AT&T will pay some of its customers a combined total of $14 million to settle a class action lawsuit claiming that the telecommunications company illegally charged wireless subscribers undisclosed fees for several years. The company agreed to the settlement amount in June, and the deadline for filing a claim is a little more than three weeks away.
Plaintiffs in the suit, filed in the US District Court for the Northern District of California, argue AT&T failed to inform postpaid wireless customers they were being charged a monthly $1.99 administrative fee for each line. (Unlike, postpaid customers are billed after the fact based on usage.)
In an email to CNET, AT&T denied the allegations, adding that it "clearly and prominently" discloses all fees. The carrier agreed to the settlement, it said, "to avoid lengthy, expensive litigation."
Here's what you need to know about the AT&T case, including who's eligible for a payment, when the deadline to file is and how much you could get.
Want to find out about more class-action settlements? See if you qualify for payouts from T-Mobile's $350 million data-breach deal or Roundup weed killer's $45 million settlement.
What is AT&T accused of in the class-action lawsuit?
AT&T began charging postpaid customers a monthly administrative fee for each wireless line in May 2013.
In the suit, Vianu v. AT&T Mobility, plaintiffs Ian Vianu, Elizabeth Blum and Dominic Gutierrez allege the fee is really a way for AT&T to increase its basic rate "without having to advertise the higher prices."
The fee has been regularly raised -- it more than doubled in 2018 to $1.99 a month -- even though AT&T financial records allegedly show the company's administrative costs have actually been decreasing.
According to the complaint, mention of the fee is intentionally buried in bill statements "to [make] it likely customers will not notice it." It's also phrased to suggest that it's akin to a tax or regulatory fee, the suit reads, "when in fact it is simply a way for AT&T to advertise and promise lower rates than it actually charges."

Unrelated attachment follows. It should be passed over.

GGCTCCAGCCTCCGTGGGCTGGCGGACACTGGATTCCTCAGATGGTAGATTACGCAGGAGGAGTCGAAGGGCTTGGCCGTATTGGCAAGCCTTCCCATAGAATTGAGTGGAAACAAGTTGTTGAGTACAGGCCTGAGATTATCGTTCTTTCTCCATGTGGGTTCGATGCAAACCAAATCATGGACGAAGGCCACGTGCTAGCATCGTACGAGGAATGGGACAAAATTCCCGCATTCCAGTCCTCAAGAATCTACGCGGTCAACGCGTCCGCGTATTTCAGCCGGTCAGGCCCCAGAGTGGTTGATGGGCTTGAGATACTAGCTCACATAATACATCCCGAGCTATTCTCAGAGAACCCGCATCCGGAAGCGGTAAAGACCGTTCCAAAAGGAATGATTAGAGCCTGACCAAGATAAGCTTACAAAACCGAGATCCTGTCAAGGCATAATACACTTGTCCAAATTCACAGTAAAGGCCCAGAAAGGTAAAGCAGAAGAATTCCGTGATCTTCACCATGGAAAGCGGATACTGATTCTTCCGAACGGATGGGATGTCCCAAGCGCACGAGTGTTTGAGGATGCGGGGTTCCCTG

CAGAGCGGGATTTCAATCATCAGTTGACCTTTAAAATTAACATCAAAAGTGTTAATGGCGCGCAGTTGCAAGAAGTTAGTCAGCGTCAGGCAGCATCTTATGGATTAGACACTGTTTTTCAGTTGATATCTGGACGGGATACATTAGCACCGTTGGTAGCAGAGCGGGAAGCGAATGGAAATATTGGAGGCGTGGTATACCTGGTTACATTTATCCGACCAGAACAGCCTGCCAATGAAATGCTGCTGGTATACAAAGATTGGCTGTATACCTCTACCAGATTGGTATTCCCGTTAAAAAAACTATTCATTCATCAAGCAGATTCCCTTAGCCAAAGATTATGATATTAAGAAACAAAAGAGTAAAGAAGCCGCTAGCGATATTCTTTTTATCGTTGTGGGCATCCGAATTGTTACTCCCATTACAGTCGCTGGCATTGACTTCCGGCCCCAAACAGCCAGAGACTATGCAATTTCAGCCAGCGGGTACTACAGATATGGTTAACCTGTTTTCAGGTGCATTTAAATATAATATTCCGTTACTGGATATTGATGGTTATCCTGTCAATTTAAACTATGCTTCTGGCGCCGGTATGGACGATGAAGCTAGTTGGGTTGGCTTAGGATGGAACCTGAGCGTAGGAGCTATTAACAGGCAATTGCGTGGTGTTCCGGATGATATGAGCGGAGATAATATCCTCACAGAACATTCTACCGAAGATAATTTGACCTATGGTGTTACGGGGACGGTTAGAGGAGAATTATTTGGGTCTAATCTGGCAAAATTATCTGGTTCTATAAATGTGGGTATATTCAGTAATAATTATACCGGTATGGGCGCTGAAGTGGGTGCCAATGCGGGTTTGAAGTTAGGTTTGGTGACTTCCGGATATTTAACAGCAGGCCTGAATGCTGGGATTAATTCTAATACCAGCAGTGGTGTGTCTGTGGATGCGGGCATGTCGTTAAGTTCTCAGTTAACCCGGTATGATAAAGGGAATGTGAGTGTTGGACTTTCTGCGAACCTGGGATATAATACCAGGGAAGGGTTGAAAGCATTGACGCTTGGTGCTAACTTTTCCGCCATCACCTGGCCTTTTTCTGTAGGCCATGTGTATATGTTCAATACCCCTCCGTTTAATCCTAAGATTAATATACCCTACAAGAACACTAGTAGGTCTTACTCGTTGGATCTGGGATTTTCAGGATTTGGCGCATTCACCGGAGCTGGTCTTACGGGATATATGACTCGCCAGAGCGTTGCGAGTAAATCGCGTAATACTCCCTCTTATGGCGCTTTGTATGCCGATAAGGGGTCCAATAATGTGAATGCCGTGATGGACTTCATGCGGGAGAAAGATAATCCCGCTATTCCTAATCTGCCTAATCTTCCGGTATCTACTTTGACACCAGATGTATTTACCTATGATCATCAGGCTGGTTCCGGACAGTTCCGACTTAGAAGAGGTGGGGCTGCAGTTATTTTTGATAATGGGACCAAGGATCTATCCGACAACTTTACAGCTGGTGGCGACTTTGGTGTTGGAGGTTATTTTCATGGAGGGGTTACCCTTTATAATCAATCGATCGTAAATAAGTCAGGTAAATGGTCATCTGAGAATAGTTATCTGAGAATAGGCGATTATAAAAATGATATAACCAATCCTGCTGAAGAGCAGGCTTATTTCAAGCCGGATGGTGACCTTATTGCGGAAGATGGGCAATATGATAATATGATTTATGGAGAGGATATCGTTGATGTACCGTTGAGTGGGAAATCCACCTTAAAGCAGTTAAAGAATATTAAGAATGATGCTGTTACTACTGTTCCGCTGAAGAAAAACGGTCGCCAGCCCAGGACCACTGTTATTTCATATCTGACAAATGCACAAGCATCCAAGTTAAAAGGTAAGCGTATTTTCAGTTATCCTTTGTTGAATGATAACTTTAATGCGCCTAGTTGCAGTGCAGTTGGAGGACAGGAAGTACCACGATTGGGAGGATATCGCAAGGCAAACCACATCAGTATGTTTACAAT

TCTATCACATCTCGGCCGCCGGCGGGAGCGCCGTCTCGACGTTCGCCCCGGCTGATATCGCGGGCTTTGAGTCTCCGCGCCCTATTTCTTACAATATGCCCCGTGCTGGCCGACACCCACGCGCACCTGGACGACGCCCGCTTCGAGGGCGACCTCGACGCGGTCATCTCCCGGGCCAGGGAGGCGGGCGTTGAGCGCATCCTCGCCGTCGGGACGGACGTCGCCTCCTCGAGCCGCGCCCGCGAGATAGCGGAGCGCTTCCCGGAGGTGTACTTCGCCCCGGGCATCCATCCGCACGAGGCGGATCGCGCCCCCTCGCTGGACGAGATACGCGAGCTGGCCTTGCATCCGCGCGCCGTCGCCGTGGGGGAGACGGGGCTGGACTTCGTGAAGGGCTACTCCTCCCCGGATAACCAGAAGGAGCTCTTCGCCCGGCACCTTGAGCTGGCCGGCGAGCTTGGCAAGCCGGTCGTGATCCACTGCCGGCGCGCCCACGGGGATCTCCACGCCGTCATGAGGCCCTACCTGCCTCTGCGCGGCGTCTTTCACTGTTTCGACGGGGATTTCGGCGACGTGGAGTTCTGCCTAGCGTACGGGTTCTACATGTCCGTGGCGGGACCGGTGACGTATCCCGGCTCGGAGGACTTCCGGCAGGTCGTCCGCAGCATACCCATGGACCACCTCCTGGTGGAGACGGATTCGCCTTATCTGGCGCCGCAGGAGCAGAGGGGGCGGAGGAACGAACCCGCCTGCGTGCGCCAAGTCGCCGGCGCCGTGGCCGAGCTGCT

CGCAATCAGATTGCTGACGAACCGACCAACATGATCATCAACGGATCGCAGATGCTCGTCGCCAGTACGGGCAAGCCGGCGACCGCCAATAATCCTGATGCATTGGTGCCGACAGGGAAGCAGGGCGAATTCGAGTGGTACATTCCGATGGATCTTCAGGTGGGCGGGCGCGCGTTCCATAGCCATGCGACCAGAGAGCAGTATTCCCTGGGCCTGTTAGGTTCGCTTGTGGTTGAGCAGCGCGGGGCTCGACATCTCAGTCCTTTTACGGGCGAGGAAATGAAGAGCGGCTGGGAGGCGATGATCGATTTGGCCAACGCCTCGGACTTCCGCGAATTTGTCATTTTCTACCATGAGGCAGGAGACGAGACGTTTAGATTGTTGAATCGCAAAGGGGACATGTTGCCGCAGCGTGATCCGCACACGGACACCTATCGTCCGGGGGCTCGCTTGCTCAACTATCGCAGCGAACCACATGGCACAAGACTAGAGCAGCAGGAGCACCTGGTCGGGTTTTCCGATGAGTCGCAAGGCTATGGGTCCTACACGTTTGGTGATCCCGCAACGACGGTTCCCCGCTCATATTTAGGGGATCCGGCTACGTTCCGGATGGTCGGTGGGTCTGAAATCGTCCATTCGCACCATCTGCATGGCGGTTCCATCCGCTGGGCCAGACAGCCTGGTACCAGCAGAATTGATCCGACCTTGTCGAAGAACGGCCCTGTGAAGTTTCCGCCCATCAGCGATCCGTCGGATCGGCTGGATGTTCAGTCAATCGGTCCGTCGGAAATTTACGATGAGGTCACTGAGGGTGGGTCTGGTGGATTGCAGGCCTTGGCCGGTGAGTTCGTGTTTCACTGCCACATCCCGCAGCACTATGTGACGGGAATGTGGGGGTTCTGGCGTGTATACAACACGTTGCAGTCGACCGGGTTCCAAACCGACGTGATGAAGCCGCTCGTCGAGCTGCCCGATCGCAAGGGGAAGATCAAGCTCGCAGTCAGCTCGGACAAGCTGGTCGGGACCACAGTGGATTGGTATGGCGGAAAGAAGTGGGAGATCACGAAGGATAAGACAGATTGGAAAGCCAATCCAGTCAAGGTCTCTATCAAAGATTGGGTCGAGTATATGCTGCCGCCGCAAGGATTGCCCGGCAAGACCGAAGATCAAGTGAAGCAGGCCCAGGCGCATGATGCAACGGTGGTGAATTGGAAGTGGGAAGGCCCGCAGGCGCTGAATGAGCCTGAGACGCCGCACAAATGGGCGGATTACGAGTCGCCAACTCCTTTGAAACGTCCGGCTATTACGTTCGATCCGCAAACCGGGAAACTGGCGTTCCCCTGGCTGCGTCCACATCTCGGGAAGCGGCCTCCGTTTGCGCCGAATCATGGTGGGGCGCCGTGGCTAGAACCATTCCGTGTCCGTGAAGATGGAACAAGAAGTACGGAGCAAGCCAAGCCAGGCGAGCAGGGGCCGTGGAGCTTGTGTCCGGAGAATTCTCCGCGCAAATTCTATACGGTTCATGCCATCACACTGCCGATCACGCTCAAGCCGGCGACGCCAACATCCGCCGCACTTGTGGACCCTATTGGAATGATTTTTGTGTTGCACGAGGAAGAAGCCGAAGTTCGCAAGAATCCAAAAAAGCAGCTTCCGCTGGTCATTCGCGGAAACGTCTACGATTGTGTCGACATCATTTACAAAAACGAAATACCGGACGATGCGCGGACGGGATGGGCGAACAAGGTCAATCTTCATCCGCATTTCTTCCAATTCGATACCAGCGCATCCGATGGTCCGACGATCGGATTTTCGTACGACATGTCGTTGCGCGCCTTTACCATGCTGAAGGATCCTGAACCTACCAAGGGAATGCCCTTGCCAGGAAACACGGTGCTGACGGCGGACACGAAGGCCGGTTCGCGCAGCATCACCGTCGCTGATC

Calling the practice a "bait-and-switch scheme," the plaintiffs maintain AT&T has "unfairly and improperly extracted hundreds of millions of dollars in ill-gotten gains from California consumers."
Their complaint accuses the carrier of violating several California statutes regarding unfair, unlawful and fraudulent business practices, as well as "the implied covenant of good faith and fair dealing."
Who is eligible for money from the AT&T settlement?
While all postpaid customers were charged the fees, only California residents have recourse due to the California Consumers Legal Remedies Act, which protects against "false advertising, fraud, and other unfair business practices."
AT&T customers in California who were charged administrative fees on their postpaid wireless service plans between June 20, 2015, and June 16, 2022, can file a claim for a one-time cash payment.
It's not clear how many subscribers AT&T has in California, though it is the third-largest mobile carrier in the US, with more than 80 million postpaid customers across the country.
How much will eligible customers receive in the settlement?
Class members who successfully file a claim will receive an equal share of the net settlement, estimated to be $20. The final amount may be higher or lower depending on the number of claimants, as well as attorneys' fees.
Current AT&T subscribers would receive their refund via an automatic credit to their account, while former customers would get a check mailed to them.
The payments won't be a full reimbursement: According to AT&T records, the average customer has paid $180 in fees since 2015, The Verge reported, two years after the practice began.
How do I file a claim for payment from the AT&T settlement?
You'll be asked for your name, mailing and email addresses and AT&T Wireless phone number or account number. Claims must be submitted by Oct. 29, 2022.
Some class members received emails or postcards notifying them of the potential settlement with a Notice ID and Confirmation Code. If you received a notification, include the ID and code provided when you file. If you didn't receive a postcard or email -- or do not know where it is -- you can still file without them.
The deadline to opt out of the settlement and retain the right to pursue your own lawsuit was Sept. 29, 2022.
When will class members receive payment from the AT&T settlement?
Any compensation will be disbursed after the final approval hearing for the deal, scheduled for Nov. 3.